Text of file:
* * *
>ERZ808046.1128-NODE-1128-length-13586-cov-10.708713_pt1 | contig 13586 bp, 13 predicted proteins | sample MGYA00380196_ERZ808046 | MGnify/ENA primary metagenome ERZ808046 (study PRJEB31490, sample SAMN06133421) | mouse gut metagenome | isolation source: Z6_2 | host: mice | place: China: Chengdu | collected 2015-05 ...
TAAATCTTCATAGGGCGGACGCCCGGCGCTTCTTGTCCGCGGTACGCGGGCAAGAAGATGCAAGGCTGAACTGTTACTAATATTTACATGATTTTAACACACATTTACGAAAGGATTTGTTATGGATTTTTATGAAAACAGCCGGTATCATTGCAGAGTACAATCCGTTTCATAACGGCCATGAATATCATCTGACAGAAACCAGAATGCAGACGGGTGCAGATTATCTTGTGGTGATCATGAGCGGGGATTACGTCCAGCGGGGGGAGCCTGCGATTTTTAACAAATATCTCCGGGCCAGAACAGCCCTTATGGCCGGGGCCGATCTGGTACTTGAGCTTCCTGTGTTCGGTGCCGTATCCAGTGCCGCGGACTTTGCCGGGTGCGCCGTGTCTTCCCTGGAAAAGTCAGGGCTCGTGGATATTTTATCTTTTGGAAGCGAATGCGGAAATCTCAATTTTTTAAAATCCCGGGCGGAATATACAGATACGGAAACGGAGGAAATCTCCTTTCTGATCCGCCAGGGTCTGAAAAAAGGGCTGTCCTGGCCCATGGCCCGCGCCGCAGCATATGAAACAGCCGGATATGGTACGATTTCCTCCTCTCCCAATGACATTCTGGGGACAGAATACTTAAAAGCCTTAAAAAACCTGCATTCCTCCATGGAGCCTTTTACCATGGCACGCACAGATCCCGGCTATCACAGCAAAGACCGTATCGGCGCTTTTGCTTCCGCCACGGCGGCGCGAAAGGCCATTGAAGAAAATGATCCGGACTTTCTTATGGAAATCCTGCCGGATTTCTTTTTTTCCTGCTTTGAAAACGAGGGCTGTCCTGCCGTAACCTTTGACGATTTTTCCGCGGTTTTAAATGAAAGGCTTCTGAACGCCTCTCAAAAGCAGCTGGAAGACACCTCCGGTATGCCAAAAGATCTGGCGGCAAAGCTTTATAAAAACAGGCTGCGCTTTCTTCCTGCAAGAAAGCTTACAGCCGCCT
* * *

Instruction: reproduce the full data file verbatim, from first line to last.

>ERZ808046.1128-NODE-1128-length-13586-cov-10.708713_pt1 | contig 13586 bp, 13 predicted proteins | sample MGYA00380196_ERZ808046 | MGnify/ENA primary metagenome ERZ808046 (study PRJEB31490, sample SAMN06133421) | mouse gut metagenome | isolation source: Z6_2 | host: mice | place: China: Chengdu | collected 2015-05 ...
TAAATCTTCATAGGGCGGACGCCCGGCGCTTCTTGTCCGCGGTACGCGGGCAAGAAGATGCAAGGCTGAACTGTTACTAATATTTACATGATTTTAACACACATTTACGAAAGGATTTGTTATGGATTTTTATGAAAACAGCCGGTATCATTGCAGAGTACAATCCGTTTCATAACGGCCATGAATATCATCTGACAGAAACCAGAATGCAGACGGGTGCAGATTATCTTGTGGTGATCATGAGCGGGGATTACGTCCAGCGGGGGGAGCCTGCGATTTTTAACAAATATCTCCGGGCCAGAACAGCCCTTATGGCCGGGGCCGATCTGGTACTTGAGCTTCCTGTGTTCGGTGCCGTATCCAGTGCCGCGGACTTTGCCGGGTGCGCCGTGTCTTCCCTGGAAAAGTCAGGGCTCGTGGATATTTTATCTTTTGGAAGCGAATGCGGAAATCTCAATTTTTTAAAATCCCGGGCGGAATATACAGATACGGAAACGGAGGAAATCTCCTTTCTGATCCGCCAGGGTCTGAAAAAAGGGCTGTCCTGGCCCATGGCCCGCGCCGCAGCATATGAAACAGCCGGATATGGTACGATTTCCTCCTCTCCCAATGACATTCTGGGGACAGAATACTTAAAAGCCTTAAAAAACCTGCATTCCTCCATGGAGCCTTTTACCATGGCACGCACAGATCCCGGCTATCACAGCAAAGACCGTATCGGCGCTTTTGCTTCCGCCACGGCGGCGCGAAAGGCCATTGAAGAAAATGATCCGGACTTTCTTATGGAAATCCTGCCGGATTTCTTTTTTTCCTGCTTTGAAAACGAGGGCTGTCCTGCCGTAACCTTTGACGATTTTTCCGCGGTTTTAAATGAAAGGCTTCTGAACGCCTCTCAAAAGCAGCTGGAAGACACCTCCGGTATGCCAAAAGATCTGGCGGCAAAGCTTTATAAAAACAGGCTGCGCTTTCTTCCTGCAAGAAAGCTTACAGCCGCCT